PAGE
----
7.1 Aviation Weather Observations Using Uninhabited Aerial Vehicles

Wednesday, 6 October 2004: 10:30 AM
John J. Murray, NASA/LARC, Hampton, VA; and S. M. Green, M. Andrews, M. A. Shapiro, J. McCarthy, M. M. Cairns, R. S. Eckman, and M. A. Avery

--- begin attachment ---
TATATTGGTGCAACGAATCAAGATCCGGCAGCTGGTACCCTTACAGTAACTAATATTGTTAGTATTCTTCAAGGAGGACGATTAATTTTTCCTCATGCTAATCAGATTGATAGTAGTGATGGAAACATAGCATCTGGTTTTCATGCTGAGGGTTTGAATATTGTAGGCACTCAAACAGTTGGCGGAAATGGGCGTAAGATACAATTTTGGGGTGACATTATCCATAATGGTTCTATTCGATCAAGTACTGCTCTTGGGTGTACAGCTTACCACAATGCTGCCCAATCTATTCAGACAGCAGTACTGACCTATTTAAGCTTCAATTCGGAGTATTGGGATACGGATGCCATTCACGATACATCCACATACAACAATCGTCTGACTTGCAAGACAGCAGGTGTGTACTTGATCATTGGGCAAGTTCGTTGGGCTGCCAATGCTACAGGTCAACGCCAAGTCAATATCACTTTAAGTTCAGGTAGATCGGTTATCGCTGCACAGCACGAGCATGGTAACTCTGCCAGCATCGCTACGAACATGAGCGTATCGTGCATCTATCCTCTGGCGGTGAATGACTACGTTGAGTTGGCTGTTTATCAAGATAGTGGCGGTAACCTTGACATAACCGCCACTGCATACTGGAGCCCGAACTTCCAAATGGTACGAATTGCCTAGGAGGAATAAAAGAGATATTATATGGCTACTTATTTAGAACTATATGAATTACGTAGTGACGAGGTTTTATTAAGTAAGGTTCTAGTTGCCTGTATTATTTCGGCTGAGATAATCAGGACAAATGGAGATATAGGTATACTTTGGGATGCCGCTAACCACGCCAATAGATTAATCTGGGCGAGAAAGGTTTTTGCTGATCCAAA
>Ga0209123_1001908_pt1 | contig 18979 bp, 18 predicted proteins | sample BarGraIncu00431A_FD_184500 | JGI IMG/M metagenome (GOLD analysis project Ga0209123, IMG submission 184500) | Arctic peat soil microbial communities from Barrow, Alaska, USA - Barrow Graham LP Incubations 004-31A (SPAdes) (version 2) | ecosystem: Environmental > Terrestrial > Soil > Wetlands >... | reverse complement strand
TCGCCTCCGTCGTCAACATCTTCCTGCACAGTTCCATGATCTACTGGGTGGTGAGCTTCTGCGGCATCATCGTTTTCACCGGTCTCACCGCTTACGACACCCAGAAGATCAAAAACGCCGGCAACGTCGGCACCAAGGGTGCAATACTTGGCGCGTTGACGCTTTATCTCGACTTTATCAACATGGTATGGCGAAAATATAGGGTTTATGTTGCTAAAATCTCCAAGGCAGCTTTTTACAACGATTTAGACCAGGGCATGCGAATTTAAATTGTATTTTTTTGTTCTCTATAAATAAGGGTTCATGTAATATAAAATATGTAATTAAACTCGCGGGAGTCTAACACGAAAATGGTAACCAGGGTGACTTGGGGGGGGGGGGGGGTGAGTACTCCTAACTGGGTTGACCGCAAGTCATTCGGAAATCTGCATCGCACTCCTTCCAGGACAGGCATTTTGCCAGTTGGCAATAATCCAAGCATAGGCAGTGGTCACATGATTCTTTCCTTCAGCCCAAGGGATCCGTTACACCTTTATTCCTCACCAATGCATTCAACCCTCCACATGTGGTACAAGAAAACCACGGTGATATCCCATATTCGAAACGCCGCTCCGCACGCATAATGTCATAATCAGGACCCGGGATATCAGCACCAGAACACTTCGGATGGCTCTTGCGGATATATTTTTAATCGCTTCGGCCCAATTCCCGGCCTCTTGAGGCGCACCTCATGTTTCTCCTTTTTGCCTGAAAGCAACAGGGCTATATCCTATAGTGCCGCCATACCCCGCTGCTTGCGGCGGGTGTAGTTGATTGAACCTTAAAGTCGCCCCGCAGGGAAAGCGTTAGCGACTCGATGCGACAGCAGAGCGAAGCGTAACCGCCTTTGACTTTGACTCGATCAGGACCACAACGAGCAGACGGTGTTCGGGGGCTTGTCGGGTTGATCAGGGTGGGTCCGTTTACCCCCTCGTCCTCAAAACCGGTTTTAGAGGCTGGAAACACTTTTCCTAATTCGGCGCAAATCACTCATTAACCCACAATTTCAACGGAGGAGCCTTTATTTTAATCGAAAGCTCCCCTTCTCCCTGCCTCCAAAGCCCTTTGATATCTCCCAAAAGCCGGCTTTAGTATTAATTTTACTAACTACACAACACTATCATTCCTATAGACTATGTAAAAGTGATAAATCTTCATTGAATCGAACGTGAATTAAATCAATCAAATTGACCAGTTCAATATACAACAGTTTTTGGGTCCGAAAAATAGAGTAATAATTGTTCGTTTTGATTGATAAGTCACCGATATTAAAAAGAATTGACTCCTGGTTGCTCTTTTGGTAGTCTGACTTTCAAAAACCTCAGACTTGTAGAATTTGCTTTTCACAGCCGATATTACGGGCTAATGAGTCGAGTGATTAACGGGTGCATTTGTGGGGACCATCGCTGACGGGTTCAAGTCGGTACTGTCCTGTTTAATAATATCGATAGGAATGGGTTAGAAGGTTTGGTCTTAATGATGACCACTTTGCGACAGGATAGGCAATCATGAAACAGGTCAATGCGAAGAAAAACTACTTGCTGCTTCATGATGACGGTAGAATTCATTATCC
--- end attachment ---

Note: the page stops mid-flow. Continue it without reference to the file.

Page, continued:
Uninhabited Aerial Vehicles (UAV’s) have the potential to significantly and specifically fill current and future gaps in data bases of atmospheric state variables that are used to characterize and forecast aviation weather. These UAV observations could be used to improve air traffic management, aviation safety and aviation security especially in, near or above severe atmospheric conditions that preclude investigation by manned vehicles (e.g., volcanoes, jet stream headwinds, severe turbulence, WMD’s, etc.). This study primarily investigates measurement requirements for UAV observations to enhance the performance of nowcasting tools and short-range numerical weather predictions to support current and future tactical (0-2 hour) and strategic (greater than 2 hour) weather support for flight operations. This includes requirements for critical measurement thresholds of temperature, water vapor, winds, aerosols and chemical species needed to resolve both the basic atmospheric state and aviation weather hazards such as turbulence, icing, convective weather and volcanic effluents. The scope of the study includes the required parameters, resolutions, and scales for in situ, and remote sensing of flight path, forward looking, nadir profile, and dispensed profile observations. These thresholds are developed for measurements that would be taken by UAV’s operating within the airspace system as well as by high-altitude long endurance (HALE) platforms operating well above conventional air traffic schemes. This will facilitate the improvement and development of vehicles, systems, sensors and deployment methodologies for UAV’s with sufficient altitude, range, endurance and payload capacity to serve as aviation weather observing platforms.
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